REVIEW: Blackmagic ATEM 1 M/E Video Switcher
Dollars To Donuts: Through The Roof
By Bruce A Johnson | March 17, 2012
I've been working in TV stations for over 30 years now. I can trace one of the primary reasons I made this career choice back to a basic fact of my DNA:
I love buttons.
I wanted to switch video on a video switcher from the day I saw my first one, and eventually I managed to get to that point. While never having joined the ranks of the elite folks that switch sports or national news programs, I have at least some experience on switchers from such old and new names such as Grass Valley, Ross, Sony, Crosspoint Latch, Echolab and CDL, among others. And while their operation varied between brands, they all had a couple of things very much in common: They were expensive, they were tweaky, and they required lots of external gear to make them more than basically useful. I'm happy to announce that those days are largely gone.
Blackmagic Design has been revolutionizing the video world for the last ten years or so with boxes that are compact and cost-effective, and always address some annoying need, be it digital video interfacing with computers, routing switching across a plant, or solid-state video recording. Their acquisition of Echolab in 2010 gave them access to some of the most robust video switchers on the market. Now we can see the results of that merger.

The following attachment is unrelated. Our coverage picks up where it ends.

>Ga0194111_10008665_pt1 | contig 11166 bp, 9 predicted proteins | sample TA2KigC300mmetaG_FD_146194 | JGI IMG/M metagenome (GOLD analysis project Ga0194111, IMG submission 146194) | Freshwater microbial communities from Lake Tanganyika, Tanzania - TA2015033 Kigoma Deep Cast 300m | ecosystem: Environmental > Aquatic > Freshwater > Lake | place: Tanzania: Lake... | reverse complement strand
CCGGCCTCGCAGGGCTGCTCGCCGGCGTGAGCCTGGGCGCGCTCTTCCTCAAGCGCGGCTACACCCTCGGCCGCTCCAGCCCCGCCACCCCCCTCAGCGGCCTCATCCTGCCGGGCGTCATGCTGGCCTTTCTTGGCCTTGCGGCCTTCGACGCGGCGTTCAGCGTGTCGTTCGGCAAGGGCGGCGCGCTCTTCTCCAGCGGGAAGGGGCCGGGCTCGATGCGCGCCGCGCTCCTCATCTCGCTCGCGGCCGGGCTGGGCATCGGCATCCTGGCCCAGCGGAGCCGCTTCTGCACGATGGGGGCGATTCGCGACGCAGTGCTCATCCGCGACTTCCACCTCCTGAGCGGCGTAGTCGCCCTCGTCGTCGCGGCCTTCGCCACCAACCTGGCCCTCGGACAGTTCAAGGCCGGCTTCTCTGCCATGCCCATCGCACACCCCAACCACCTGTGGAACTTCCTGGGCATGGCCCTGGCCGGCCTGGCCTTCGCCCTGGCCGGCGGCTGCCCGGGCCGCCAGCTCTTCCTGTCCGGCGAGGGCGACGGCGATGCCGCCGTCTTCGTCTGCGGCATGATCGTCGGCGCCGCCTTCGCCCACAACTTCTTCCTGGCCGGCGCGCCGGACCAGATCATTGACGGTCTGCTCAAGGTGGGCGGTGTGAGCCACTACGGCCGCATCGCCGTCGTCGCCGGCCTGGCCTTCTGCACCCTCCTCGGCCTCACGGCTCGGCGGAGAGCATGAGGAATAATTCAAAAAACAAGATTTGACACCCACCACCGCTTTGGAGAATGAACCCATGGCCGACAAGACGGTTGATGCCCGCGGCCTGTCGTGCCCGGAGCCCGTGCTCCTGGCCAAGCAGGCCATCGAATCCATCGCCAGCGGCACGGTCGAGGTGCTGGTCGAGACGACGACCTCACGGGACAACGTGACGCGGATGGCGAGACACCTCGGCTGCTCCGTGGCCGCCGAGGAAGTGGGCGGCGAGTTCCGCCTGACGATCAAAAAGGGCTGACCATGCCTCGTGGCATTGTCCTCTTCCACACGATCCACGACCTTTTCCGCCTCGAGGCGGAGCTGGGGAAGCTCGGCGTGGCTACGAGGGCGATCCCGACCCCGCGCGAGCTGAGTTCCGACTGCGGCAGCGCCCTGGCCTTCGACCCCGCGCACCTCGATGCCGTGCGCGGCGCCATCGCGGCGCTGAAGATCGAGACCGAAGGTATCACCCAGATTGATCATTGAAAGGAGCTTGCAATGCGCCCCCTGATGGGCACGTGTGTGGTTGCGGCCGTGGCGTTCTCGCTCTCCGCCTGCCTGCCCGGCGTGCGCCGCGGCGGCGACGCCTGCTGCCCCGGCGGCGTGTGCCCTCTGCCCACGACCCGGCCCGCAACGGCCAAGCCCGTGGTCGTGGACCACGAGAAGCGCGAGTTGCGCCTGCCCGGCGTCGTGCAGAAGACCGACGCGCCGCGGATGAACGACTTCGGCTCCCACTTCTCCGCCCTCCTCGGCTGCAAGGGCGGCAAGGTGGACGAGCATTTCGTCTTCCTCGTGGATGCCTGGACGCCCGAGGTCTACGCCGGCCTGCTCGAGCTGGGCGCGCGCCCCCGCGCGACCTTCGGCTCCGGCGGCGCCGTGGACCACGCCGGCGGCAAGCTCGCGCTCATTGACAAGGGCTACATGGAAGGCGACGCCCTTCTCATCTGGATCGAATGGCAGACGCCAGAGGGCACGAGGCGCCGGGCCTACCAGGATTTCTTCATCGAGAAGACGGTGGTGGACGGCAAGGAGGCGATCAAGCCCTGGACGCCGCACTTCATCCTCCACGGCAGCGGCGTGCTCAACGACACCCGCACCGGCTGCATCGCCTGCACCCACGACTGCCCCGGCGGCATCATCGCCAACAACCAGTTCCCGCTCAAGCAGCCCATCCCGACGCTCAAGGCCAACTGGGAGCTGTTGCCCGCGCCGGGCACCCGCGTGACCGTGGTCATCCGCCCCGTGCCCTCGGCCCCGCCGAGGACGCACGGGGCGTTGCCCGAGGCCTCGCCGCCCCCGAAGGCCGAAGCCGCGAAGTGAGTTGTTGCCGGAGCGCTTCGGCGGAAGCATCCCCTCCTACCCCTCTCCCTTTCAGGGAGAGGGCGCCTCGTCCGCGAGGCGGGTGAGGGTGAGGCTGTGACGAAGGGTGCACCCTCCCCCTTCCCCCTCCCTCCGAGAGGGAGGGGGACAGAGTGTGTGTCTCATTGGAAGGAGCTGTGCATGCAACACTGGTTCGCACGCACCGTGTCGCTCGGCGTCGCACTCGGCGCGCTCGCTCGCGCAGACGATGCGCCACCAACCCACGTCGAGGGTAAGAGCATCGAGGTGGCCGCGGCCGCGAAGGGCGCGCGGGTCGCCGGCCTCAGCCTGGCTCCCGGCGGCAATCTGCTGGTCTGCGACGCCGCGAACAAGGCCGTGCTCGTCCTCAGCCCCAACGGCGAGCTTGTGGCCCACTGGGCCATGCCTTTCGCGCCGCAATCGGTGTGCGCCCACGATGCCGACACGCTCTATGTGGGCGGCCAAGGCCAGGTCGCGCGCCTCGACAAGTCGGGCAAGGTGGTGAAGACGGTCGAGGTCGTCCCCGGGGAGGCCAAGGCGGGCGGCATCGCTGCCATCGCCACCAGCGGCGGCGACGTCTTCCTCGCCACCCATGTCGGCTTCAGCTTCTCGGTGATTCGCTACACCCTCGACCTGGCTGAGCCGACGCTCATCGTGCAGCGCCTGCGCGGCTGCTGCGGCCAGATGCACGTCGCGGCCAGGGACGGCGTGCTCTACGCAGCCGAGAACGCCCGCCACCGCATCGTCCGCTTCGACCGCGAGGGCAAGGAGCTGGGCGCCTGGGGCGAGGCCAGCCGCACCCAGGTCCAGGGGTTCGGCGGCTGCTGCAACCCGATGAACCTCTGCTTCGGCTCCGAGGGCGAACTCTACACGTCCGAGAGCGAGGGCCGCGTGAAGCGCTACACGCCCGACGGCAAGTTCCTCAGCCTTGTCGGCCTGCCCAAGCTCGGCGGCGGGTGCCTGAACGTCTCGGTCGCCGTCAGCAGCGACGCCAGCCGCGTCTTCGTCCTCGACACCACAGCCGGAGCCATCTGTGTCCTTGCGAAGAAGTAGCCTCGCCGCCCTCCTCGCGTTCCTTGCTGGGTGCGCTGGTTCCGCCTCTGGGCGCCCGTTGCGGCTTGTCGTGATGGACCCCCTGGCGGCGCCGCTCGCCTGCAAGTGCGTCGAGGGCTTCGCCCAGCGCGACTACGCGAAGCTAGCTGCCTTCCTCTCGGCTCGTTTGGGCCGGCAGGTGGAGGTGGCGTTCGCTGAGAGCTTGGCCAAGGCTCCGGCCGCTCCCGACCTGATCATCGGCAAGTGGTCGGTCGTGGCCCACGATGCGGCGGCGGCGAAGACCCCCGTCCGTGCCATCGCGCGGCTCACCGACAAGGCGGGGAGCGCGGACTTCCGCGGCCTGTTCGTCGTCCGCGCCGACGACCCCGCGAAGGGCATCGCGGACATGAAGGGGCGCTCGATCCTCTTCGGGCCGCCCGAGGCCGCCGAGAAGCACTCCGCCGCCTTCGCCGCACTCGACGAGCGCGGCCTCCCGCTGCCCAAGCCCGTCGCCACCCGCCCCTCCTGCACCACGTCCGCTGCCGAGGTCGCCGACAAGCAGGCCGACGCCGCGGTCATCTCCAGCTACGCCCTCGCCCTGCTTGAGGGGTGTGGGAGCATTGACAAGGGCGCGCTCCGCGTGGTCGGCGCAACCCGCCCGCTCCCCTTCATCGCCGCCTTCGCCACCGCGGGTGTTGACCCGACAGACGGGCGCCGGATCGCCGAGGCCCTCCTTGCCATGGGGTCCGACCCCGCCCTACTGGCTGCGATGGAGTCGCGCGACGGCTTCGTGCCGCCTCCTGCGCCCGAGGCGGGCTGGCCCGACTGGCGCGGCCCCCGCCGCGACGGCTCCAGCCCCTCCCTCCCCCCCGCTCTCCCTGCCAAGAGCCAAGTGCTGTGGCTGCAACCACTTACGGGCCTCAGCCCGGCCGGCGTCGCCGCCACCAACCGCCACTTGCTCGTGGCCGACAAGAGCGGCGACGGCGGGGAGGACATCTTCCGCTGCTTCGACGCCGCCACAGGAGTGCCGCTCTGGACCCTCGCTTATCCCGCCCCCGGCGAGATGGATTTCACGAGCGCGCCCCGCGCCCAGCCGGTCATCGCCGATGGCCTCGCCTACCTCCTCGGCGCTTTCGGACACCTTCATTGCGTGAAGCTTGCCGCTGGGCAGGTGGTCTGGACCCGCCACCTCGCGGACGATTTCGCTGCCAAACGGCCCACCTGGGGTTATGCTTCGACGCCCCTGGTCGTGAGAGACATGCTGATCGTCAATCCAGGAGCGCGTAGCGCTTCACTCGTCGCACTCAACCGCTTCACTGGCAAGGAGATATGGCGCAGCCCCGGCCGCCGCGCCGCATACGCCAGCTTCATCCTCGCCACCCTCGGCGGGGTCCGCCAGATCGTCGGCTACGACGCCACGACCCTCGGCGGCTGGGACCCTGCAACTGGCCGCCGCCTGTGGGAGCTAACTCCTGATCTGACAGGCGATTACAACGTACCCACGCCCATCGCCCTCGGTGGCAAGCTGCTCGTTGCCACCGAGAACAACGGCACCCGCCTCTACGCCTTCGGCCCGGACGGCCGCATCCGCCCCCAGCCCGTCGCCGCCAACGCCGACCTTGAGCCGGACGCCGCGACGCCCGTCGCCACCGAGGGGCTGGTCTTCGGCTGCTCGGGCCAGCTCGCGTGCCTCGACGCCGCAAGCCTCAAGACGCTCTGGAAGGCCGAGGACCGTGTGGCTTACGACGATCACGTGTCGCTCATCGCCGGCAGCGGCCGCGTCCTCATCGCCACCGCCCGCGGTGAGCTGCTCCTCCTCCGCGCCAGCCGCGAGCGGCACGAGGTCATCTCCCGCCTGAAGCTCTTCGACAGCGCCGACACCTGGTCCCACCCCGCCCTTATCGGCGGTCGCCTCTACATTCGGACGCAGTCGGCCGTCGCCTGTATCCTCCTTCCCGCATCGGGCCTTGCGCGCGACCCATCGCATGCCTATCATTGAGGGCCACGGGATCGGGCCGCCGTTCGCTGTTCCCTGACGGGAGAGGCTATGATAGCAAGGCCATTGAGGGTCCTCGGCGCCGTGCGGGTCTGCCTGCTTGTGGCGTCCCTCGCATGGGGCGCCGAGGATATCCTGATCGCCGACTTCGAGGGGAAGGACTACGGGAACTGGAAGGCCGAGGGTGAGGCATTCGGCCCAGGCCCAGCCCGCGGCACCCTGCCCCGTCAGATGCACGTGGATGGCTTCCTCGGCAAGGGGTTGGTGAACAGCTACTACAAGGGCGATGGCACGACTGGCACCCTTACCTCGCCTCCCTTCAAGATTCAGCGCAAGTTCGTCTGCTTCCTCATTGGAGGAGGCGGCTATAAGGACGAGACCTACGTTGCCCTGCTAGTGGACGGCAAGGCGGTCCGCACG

I was provided with a Blackmagic Design ATEM 1 M/E switcher to put through its paces. (By the way, M/E stands for "mix/effects buss.") There are actually three switchers in the ATEM line - the 1 M/E and 2 M/E, and the ATEM Television Studio. All three switchers can be controlled by the software control panel, or the hard switching surfaces that are sold separately.
The switching surface is a switchers dream - heavy, solid, with robust buttons that light up in different ways depending on what is currently selected on the switcher or what is coming up next. A group of buttons on the upper left of the board change color and label depending on what function you want them to perform. In the center middle is an alpha-numeric display with four knobs that can be programmed to modify hundreds of parameters on the switcher, from the color of a background or a wipe border to setting the various IP addresses of the parts of the system.
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